In the recent decision of E & J Gallo Winery v Lion Nathan Australia Pty Limited  FCAFC 27, the Full Federal Court found that the conduct of Lion Nathan in selling in the Australian market a specialty beer under the trade mark BAREFOOT RADLER constituted infringement of an Australian registered trade mark BAREFOOT, in the name of Gallo, in class 33 for "wines". This determination was based on a conclusion that Lion Nathan's radler beer constitutes "goods of the same description" as wine for the purpose of the infringement provisions of the Trade Marks Act 1995.
However, there appears to be some debate as to whether this Full Federal Court decision is authority for the wider proposition that beer and wine are "goods of the same description", with some commentators suggesting that the decision is limited to the particular facts of the case. In determining that Lion Nathan's radler beer constitutes "goods of the same description" as wine, the Full Federal Court placed weight on the fact that Lion Nathan's radler beer (which incorporates lemon flavouring to overcome the bitter taste often associated with beer) was intended to be an appealing alternative to wine and that Lion Nathan deliberately developed the radler beer with the objective of enticing consumers who previously drank wine rather than beer.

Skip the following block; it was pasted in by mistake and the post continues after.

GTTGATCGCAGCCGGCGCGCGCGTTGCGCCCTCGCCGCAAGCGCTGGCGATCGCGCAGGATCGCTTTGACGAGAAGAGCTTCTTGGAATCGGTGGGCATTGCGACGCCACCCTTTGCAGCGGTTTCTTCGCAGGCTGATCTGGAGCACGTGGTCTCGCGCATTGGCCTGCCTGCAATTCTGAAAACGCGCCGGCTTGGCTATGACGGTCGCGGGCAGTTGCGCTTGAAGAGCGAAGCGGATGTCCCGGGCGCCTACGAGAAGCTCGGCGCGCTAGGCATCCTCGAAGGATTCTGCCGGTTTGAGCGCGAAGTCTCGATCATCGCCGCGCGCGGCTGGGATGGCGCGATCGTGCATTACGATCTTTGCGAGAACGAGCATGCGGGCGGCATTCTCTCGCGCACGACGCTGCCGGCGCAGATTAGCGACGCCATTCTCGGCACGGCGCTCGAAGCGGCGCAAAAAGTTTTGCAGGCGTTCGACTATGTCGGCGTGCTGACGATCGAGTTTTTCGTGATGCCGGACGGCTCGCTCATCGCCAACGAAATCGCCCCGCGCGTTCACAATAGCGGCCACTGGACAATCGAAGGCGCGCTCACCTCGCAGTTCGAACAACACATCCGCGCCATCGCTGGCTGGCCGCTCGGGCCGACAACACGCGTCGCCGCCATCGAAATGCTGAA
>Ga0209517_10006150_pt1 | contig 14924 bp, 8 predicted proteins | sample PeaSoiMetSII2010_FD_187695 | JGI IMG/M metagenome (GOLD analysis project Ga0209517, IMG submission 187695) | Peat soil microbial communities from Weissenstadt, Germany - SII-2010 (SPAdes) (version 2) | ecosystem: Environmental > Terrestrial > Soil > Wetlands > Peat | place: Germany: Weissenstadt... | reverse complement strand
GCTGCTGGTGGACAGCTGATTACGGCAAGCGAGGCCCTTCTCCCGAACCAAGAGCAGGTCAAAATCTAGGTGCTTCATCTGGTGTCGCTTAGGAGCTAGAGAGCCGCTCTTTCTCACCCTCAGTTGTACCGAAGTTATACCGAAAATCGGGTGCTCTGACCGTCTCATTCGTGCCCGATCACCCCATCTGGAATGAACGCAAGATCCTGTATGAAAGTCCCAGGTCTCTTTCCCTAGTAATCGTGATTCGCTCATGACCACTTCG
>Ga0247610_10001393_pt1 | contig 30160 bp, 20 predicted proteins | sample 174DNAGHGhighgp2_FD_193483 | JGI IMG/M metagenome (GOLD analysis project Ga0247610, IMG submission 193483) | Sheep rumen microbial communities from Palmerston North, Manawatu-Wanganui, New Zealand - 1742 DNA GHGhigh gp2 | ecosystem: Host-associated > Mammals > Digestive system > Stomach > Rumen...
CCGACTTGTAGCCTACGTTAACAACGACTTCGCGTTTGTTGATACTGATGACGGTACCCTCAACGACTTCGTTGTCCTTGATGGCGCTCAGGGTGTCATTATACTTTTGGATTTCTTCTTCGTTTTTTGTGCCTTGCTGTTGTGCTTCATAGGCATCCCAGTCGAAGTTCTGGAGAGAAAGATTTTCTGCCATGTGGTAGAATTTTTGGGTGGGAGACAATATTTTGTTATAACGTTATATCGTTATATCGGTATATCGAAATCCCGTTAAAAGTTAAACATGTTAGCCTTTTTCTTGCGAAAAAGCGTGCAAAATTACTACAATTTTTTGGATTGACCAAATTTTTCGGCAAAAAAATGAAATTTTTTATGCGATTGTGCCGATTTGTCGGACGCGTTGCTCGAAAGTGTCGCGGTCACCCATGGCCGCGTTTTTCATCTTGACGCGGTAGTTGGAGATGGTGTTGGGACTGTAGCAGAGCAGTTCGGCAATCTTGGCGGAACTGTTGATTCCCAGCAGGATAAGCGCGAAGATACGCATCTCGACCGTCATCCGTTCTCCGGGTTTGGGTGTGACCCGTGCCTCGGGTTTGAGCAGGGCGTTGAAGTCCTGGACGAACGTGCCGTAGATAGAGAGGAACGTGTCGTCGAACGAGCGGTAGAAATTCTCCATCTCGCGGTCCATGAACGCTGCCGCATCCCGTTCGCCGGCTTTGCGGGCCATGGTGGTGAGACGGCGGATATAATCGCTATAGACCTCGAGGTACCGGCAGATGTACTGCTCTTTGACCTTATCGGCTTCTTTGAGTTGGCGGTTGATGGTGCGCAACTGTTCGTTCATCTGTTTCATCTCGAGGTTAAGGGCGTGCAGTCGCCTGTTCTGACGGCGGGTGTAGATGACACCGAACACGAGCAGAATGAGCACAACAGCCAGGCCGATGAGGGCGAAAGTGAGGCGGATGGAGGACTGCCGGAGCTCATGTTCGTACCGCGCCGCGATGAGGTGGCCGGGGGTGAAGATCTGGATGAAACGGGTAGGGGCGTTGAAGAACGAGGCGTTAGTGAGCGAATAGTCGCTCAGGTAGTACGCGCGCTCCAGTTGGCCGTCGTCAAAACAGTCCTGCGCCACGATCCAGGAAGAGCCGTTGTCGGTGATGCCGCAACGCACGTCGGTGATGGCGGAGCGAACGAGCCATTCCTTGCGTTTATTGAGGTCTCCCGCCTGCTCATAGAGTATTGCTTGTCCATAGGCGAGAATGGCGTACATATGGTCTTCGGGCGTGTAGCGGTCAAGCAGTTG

The extent (if any) to which this Full Federal Court decision will be viewed as authority for the wider proposition that beer and wine are goods of the same description is therefore yet to be seen.
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